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The development of mini-nukes(5 posts)

The development of mini-nukesFr Ted Crilly
Aug 6, 2003 2:59 PM
http://news.bbc.co.uk/1/hi/world/americas/3126141.stm

Would this administration really push ahead with the idea of mini-nukes?
When Bush et al are trying to tell the world the importance of restraining nations with nuclear ambitions, it now appears that there are those who are not content with the United States present stockpile of nuclear weapons and believe that a new generation of "low-yield" nuclear armament is required.
Isn't the fact that a nuclear bomb is the "ultimate" weapon the main reason why it hasn't been used in the last 58 years?
And would a mini-nuke be any greater deterrent than it's big brother? Once a mini-nuke is developed and used what's to stop a slightly larger mini-nuke being next. You get what I'm thinking - it would only be a matter of time before those mini-nukes grew up to be the real thing.
It's kind of depressing to read this article today, the anniversary of the first nuclear bomb being dropped on Hiroshima. It appears as if that the memory of that terrible event doesn't really worry those putting forward this disgraceful idea.
You don't need to worry yourself.czardonic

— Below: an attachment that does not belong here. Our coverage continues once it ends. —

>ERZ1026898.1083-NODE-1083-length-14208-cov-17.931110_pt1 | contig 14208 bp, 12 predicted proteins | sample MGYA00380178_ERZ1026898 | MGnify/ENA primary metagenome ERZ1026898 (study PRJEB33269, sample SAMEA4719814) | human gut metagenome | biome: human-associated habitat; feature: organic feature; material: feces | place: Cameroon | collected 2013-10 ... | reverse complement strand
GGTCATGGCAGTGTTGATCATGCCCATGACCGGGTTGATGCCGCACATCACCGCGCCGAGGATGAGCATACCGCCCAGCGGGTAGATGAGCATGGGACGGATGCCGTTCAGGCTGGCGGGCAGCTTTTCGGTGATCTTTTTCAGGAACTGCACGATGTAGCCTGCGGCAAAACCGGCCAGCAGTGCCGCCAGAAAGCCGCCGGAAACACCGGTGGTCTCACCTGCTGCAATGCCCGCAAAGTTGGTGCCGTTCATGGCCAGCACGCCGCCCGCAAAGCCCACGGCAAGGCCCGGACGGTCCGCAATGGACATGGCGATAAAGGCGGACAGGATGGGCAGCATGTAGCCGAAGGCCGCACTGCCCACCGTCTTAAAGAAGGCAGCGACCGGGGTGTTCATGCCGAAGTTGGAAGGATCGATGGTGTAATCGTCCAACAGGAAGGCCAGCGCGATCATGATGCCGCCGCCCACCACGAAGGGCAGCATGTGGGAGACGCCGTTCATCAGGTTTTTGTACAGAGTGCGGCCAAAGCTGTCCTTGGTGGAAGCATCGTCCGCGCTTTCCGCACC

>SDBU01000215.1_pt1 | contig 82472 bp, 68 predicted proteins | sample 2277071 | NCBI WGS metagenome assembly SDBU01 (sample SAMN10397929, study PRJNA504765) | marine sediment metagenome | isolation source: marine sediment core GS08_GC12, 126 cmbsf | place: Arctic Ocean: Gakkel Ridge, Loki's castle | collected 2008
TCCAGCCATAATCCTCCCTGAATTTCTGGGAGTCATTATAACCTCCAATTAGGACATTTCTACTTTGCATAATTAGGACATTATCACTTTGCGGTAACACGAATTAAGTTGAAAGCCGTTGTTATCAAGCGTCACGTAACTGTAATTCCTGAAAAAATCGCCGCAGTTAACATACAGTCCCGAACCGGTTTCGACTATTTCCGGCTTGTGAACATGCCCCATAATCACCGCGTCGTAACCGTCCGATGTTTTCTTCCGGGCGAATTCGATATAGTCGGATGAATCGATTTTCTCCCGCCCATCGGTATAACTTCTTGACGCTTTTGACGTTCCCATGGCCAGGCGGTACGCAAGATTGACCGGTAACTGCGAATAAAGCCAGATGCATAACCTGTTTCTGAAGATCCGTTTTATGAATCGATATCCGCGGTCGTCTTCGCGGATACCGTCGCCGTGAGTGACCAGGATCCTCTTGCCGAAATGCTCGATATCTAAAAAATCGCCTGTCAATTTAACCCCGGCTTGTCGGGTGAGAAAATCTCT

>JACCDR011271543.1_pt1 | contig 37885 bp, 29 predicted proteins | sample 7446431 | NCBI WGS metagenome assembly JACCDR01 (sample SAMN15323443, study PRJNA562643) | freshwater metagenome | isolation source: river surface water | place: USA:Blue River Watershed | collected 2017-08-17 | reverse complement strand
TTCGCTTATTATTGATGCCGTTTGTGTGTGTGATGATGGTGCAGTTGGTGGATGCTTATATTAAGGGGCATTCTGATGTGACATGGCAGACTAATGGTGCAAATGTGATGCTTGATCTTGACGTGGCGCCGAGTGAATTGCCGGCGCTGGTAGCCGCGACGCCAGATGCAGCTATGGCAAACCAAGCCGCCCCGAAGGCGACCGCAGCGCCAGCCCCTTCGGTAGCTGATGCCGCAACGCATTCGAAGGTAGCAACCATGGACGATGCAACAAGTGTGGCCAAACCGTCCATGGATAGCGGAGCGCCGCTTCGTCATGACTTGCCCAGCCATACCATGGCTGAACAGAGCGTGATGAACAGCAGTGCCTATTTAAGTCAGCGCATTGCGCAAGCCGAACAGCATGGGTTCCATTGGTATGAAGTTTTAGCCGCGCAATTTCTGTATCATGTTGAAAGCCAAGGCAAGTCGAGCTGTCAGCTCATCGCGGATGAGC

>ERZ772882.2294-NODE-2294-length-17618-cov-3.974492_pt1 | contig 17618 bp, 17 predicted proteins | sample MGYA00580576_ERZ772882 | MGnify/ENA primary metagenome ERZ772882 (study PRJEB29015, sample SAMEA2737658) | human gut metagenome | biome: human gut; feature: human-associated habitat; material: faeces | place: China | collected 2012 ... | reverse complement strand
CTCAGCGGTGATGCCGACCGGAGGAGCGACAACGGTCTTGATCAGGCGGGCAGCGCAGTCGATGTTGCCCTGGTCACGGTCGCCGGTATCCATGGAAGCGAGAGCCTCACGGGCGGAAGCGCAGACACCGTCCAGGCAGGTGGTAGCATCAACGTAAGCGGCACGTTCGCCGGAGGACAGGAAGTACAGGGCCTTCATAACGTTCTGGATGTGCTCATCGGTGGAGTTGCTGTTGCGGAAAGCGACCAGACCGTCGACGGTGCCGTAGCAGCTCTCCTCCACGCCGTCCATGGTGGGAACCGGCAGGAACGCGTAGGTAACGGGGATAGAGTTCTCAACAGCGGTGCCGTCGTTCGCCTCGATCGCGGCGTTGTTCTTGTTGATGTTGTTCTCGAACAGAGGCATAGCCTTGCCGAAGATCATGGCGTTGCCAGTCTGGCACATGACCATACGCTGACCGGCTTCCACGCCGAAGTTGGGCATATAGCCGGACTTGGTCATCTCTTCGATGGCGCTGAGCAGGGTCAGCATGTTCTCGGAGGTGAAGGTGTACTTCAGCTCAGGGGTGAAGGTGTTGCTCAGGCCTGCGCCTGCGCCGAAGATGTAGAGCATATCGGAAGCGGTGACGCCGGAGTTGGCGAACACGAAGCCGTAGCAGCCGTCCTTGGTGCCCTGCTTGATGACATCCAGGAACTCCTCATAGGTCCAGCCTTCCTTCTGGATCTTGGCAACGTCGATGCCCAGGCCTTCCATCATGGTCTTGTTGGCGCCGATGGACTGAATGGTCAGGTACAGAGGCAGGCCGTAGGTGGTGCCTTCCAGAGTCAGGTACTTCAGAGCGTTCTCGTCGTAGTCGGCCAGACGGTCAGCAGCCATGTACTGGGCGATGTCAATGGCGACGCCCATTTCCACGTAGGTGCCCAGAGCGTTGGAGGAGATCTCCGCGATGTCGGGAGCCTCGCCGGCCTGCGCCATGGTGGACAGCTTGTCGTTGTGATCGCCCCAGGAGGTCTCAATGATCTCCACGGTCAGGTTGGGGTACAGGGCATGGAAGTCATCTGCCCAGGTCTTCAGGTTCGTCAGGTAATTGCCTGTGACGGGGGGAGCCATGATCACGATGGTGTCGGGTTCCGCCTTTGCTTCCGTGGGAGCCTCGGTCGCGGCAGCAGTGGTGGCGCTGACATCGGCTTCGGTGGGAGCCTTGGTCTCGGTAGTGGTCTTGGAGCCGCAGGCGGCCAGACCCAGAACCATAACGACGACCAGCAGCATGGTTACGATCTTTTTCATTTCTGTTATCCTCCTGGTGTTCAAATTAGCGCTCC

Aug 6, 2003 3:39 PM
This administration's apparent hostility towards international law, multilateral convention and what passes for common sense is offset by its sterling judgement and virtue. So while it will likely pursue these smaller, more tactical nuclear weapons, you can rest assured that they will be in good, capable, scrupulous and judicious hands. Why shouldn't a good man like Bush have every tool at his disposal that he might request for his war against evil. It's really a rather silly objection, if you think about it.

That the Bomb is the ultimate weapon is exactly the problem -- we can't use them, so they have become something of an idle threat as far as being a deterrent. We just need some smaller ones so that we can set a few off without having to hear people gripe about it for the next 50 years.
Going on 60 yrs and still griping...PdxMark
Aug 6, 2003 3:50 PM
http://edition.cnn.com/2003/WORLD/asiapcf/east/08/06/hiroshima.anniv.ap/

And at 15 kilotons in Hiroshima and 21 kilotons in Nagasaki, those weren't lots bigger than the 1 kiloton babies GWB wants to scatter around the ME. Maybe the griping would be just 1/15th as long...
How to put a stop to this madness toot-sweet. . .czardonic
Aug 6, 2003 4:08 PM
. . .tell Bush that Truman was a Dumocrat.
I'd like to have some in LA traffic sometimes nmDougSloan
Aug 6, 2003 8:05 PM